Shortly after the video was posted, Meta received a request from UK law enforcement to remove content that included this track. Meta says it was informed by law enforcement that elements of it could contribute to a risk of offline harm. The company was also aware that the track referenced a past shooting in a way that raised concerns that it may provoke further violence. As a result, the post was escalated for internal review by experts at Meta.

Meta’s experts determined the content violated the Violence and Incitement policy, specifically the prohibition on “coded statements where the method of violence or harm is not clearly articulated, but the threat is veiled or implicit.” The Community Standards list signs that content may include veiled or implicit threats. These include content that is “shared in a retaliatory context,” and content with “references to historical or fictional incidents of violence.” Further information and/or context is always required to identify and remove a number of different categories listed at the end of the Violence and Incitement policy including veiled threats. Meta has explained to the Board that enforcement under these categories is not subject to at-scale review (the standard review process conducted by outsourced moderators) and can only be enforced by Meta’s internal teams. Meta has further explained that the Facebook Community Standards apply to Instagram.

When Meta took the content down, two days after it was posted, it also removed copies of the video posted by other accounts. Based on the information they received from UK law enforcement, Meta’s Public Policy team believed that the track “might increase the risk of potential retaliatory gang violence,” and “acted as a threatening call to action that could contribute to a risk of imminent violence or physical harm, including retaliatory gang violence."

Hours after the content was removed, the account owner appealed. A human reviewer assessed the content to be non-violating and restored it to Instagram. Eight days later, following a second request from UK law enforcement, Meta removed the content again and took down other instances of the video found on its platforms. The account in this case has fewer than 1000 followers, the majority of whom live in the UK. The user received notifications from Meta both times their content was removed but was not informed that the removals were initiated following a request from UK law enforcement.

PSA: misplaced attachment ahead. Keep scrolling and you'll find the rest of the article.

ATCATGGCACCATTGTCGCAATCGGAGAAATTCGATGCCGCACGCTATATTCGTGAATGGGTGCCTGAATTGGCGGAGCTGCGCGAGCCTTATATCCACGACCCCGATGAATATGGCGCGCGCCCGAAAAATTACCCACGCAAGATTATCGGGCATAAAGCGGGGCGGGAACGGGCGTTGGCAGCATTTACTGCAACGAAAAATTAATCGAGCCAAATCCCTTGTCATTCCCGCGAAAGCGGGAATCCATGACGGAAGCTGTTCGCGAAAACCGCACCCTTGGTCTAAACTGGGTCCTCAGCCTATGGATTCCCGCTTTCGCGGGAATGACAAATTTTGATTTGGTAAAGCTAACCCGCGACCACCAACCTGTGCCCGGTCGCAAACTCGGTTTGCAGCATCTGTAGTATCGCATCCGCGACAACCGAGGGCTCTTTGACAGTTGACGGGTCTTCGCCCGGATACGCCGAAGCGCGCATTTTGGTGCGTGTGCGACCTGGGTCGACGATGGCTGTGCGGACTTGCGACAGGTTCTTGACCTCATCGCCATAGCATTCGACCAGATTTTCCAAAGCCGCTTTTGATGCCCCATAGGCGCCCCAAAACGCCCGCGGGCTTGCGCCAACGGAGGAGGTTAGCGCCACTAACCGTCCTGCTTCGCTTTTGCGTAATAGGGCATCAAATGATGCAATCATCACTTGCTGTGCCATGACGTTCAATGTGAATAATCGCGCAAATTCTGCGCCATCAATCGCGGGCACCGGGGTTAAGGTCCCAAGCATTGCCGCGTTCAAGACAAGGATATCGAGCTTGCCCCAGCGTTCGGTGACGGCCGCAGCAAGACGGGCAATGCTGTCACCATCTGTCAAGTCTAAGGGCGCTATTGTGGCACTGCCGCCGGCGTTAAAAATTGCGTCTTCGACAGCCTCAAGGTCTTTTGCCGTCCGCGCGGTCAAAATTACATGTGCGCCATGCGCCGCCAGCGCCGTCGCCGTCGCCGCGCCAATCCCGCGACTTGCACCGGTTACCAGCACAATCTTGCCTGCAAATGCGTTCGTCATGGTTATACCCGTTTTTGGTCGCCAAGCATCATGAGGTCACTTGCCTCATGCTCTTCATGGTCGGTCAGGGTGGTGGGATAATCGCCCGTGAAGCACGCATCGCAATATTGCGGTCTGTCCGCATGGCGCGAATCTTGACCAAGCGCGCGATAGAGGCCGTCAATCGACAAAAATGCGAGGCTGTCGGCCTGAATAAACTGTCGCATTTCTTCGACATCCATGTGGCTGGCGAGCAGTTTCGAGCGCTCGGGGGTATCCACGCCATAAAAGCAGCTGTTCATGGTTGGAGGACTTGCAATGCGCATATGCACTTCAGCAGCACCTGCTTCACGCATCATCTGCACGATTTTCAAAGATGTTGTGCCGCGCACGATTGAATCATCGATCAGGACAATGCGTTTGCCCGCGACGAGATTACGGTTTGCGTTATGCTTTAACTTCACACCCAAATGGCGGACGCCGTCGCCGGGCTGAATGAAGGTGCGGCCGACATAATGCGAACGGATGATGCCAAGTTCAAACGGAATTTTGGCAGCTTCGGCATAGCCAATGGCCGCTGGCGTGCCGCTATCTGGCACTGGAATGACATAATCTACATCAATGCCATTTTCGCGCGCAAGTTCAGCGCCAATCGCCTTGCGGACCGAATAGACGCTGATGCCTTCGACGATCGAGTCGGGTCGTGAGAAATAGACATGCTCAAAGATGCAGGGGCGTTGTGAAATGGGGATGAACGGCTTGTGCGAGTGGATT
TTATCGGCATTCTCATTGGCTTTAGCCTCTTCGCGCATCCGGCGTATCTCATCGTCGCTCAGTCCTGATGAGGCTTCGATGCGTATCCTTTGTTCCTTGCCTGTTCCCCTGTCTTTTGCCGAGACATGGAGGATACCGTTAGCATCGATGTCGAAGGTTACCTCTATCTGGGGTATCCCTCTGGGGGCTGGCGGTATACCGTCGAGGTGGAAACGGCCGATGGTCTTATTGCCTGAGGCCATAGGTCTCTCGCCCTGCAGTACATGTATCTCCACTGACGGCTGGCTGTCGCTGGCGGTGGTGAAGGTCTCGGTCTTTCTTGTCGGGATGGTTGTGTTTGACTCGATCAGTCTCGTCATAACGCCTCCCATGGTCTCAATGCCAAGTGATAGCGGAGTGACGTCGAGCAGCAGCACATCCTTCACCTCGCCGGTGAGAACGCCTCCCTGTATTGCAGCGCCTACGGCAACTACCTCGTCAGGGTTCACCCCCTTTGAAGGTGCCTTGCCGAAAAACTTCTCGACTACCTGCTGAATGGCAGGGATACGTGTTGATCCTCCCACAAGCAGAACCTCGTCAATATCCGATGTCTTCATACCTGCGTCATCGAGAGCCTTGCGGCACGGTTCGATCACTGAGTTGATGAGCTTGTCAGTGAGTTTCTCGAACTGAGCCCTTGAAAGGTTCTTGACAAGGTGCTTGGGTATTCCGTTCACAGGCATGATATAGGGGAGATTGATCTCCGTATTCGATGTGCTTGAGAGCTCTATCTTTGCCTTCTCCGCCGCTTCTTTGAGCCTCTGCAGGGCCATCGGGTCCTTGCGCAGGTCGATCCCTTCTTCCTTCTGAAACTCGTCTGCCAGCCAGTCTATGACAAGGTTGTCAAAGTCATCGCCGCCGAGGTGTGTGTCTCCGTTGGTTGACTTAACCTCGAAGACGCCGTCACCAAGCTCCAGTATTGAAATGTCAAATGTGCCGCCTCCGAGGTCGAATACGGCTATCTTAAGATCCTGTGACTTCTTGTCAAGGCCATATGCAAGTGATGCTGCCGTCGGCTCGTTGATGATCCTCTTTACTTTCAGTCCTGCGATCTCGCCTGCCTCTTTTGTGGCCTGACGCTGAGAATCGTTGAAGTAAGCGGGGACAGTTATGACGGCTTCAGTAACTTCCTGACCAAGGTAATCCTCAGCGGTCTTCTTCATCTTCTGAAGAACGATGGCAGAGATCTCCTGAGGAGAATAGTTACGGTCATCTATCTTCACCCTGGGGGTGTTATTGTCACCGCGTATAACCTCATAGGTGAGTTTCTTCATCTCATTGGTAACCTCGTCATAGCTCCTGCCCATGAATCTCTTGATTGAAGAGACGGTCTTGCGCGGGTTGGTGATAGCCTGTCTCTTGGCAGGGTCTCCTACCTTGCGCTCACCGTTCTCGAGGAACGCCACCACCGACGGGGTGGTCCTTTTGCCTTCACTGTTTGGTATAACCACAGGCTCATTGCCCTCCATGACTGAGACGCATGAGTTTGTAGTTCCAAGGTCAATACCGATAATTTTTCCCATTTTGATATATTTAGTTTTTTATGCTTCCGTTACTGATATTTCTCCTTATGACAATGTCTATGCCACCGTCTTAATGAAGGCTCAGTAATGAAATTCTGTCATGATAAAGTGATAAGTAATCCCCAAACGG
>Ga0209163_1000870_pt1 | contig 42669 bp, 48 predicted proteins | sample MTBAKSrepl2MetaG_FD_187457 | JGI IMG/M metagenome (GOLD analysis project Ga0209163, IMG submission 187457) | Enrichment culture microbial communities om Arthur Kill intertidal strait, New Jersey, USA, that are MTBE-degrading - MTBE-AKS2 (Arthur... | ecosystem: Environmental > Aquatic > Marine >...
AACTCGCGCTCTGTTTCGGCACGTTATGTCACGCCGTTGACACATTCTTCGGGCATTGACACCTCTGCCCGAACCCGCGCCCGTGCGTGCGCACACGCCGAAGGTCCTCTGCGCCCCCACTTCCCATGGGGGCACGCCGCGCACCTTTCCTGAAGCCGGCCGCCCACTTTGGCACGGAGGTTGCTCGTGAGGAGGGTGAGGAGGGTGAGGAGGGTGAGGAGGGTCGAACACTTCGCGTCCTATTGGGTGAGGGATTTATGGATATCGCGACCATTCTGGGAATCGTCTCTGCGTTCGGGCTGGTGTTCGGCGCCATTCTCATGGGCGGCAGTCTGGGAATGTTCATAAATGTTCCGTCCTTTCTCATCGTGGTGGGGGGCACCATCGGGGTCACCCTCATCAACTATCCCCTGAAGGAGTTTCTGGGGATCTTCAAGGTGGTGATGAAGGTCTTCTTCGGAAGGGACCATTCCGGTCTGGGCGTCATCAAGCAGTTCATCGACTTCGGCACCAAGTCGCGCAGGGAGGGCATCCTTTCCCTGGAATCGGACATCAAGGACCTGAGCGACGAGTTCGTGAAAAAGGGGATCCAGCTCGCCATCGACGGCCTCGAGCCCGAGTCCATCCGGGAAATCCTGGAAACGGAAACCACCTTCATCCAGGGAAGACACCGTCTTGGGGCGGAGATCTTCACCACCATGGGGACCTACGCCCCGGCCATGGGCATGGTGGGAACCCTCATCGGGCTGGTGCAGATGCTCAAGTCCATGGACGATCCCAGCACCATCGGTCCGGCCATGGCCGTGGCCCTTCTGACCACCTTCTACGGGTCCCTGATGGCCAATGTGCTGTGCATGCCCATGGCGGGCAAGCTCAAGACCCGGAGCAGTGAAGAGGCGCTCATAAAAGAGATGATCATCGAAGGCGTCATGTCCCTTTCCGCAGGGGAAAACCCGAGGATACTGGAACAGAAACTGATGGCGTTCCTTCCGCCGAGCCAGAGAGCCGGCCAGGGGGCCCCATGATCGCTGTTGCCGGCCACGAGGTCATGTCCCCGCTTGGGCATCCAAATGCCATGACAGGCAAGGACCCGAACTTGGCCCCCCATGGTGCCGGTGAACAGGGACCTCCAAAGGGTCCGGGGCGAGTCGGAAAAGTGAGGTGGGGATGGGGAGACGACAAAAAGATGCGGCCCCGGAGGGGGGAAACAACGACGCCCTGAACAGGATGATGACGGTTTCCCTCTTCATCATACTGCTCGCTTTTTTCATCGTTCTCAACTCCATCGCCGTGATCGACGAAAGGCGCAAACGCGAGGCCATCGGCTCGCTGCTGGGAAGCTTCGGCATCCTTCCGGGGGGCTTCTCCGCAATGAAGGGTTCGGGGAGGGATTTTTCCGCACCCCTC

In referring this matter to the Board, Meta states that this case is particularly difficult as it involves balancing the competing interests of artistic expression and public safety. Meta explains that, while the company places a high value on artistic expression, it is difficult to determine when that expression becomes a credible threat. Meta asks the Board to assess whether, in this case and more generally, the safety risks associated with the potential instigation of gang violence outweigh the value of artistic expression in drill music.

The Board would appreciate public comments that address:

  • The artistic and cultural significance of UK drill music and any relationship between the sharing of this music online and acts of real-world violence.
  • Meta’s human rights responsibility to respect artistic expression, as well as to ensure its platforms are not used to incite violence, and how this should inform its approach to content moderation of music.
  • Whether Meta’s policies on violence and incitement should include allowances for humour, satire, or artistic expression, and if so, how they should be worded, and how they should be enforced accurately at scale.
  • How social media platforms should manage law enforcement requests for the review or removal of content that does not violate national laws but may breach a platform’s content rules.
  • How social media platforms should incorporate law enforcement requests for content removal, especially requests not based on alleged illegality, into their transparency reporting.

In its decisions, the Board can issue policy recommendations to Meta. While recommendations are not binding, Meta must respond to them within 60 days. As such, the Board welcomes public comments proposing recommendations that are relevant to these cases.

Public Comments

If you or your organization feel that you can contribute valuable perspectives that can help with reaching a decision on the cases announced today, you can submit your contributions using the links above. The public comment window for these cases is open for 14 days, closing at 15:00 UTC on Tuesday 9 August 2022.

What’s Next

In the coming weeks, Board Members will be deliberating these cases. Once they have reached their final decisions, we will post them on the Oversight Board website. To receive updates when the Board announces new cases or publishes decisions, sign up here.